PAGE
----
How to Tear Down Silos in Your Organization

Nov 11, 2013

As an organization grows, there’s a natural tendency to group people with the same tasks and function together as teams. With time, these teams become departments – marketing, sales, finance, HR, IT, etc.

While it makes sense to group these people together under a leader, what tends to develop in most organizations is silos.

Leaders and the people below them pull inward and become self-serving; looking out for their own needs first.

These silos can put departmental leaders and their direct reports at odds with other departments. They may fight for priority and a limited amount of resources.

Silos can make people feel underappreciated and misunderstood.

Developing a Strong Organization Mission and Goals

An easy way to start dismantling silos is to ensure your organization has a strong message and clear objectives and goals at the top and can define how each department is connected to them and helps make them a reality.

Without these it is difficult for people to see how and where they fit into the overall goals of an organization.

Team goals need to be tied to organization goals and performance. A one for all and all for one approach.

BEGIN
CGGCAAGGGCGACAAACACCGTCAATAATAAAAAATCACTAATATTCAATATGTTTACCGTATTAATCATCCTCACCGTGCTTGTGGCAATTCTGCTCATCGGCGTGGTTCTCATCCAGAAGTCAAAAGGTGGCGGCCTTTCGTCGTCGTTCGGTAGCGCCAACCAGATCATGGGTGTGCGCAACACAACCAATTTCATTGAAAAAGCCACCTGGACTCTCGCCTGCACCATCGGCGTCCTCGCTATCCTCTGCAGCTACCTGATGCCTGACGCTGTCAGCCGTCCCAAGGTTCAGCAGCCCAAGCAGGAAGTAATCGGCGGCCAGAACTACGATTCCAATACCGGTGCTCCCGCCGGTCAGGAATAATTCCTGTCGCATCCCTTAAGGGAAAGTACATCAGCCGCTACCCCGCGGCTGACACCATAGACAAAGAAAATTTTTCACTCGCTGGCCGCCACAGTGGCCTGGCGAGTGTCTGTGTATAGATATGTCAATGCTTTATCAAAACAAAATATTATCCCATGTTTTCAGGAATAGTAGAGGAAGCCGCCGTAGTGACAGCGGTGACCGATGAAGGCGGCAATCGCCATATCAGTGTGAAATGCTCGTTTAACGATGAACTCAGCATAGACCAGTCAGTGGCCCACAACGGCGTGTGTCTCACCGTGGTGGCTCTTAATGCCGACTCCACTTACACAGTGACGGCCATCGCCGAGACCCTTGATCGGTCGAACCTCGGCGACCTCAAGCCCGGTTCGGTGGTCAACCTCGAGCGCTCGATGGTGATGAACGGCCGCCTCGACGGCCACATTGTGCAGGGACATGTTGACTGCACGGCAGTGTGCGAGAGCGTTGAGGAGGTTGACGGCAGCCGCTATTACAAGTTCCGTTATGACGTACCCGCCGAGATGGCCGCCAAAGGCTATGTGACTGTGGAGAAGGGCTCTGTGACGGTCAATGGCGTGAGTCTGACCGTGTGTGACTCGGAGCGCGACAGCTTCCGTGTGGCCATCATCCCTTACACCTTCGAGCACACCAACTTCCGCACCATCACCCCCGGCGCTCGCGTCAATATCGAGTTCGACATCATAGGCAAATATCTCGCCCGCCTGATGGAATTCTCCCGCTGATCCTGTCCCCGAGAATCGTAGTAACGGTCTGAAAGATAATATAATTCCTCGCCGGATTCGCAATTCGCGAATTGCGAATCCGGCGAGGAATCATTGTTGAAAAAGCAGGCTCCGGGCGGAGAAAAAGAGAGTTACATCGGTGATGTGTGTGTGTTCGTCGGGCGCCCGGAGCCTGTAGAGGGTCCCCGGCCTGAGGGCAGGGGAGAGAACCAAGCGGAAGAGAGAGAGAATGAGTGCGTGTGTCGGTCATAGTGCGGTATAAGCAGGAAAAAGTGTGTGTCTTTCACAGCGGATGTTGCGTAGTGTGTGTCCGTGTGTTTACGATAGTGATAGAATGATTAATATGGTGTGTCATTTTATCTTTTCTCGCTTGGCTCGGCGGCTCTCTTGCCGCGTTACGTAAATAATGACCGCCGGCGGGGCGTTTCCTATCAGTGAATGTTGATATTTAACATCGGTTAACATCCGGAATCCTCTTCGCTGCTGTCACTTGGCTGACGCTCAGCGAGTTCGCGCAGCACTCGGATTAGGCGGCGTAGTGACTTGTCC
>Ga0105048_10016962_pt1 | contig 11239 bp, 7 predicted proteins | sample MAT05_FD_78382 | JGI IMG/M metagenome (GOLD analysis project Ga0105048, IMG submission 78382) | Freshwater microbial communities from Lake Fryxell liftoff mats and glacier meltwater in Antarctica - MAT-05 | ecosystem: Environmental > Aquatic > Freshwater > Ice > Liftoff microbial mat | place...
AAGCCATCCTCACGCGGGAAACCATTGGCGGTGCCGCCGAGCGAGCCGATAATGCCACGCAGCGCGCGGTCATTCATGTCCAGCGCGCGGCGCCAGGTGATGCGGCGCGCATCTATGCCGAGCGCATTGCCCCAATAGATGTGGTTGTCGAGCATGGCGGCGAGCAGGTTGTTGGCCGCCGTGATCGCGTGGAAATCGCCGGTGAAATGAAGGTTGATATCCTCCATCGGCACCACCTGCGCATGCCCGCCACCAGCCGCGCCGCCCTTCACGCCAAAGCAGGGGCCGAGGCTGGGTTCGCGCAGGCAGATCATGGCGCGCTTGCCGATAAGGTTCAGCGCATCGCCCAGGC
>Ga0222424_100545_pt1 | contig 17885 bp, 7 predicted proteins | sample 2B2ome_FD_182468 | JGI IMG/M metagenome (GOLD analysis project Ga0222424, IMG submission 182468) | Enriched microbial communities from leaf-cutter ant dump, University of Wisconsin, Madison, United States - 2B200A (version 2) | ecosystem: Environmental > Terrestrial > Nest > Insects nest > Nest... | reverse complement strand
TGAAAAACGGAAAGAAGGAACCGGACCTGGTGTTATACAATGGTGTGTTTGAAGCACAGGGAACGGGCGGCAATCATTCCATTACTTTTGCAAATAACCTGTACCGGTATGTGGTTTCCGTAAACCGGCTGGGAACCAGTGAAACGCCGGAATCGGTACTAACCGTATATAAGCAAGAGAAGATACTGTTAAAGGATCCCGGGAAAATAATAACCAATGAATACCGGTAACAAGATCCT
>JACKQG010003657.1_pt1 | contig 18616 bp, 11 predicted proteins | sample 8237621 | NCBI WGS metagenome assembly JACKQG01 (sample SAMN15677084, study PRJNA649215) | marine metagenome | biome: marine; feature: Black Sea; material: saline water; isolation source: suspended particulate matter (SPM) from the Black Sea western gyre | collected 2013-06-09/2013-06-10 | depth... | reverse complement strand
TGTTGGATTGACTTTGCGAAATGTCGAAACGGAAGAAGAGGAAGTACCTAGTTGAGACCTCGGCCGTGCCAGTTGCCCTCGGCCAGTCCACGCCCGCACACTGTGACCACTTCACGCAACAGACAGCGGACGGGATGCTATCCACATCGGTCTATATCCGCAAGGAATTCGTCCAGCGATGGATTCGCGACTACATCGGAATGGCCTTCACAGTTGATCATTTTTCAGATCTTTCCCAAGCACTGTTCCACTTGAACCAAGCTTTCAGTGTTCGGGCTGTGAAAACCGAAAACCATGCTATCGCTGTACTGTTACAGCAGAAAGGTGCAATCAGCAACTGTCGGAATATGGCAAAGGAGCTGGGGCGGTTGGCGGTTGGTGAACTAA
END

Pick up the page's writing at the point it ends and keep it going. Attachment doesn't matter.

When department leaders can clearly articulate a mission people can be passionate about and see how teamwork between departments contributes to it, it makes for more communication and generosity.

Building a Team of Leaders

It comes down to the department leaders to band together as a team and see how each one is connected to the others and how they all come together to serve a higher goal. That way when one needs to make a sacrifice they see it not as a slight, but as a necessary move for the well-being of the organization and the other departments can also appreciate that sacrifice.

To promote a sense of team amongst department leaders, we suggest creating a buddy system by partnering leaders up so they can discuss challenges and issues they have and offer advice and support. This way they get a sense of each departments unique challenges and their importance to the whole while promoting teamwork.

These could be mixed up after a while so each department leader gets a chance to buddy up with the others – even if it’s just a coffee or lunch here and there to discuss things or be able to shoot one another an email or call for some advice.

A leadership book club is another idea for teambuilding. Have your department leaders choose a business book and then get together to discuss it. They will be able to learn and see each person’s different perspectives.

When you have strong leaders working together towards the same overall goals, success will follow.

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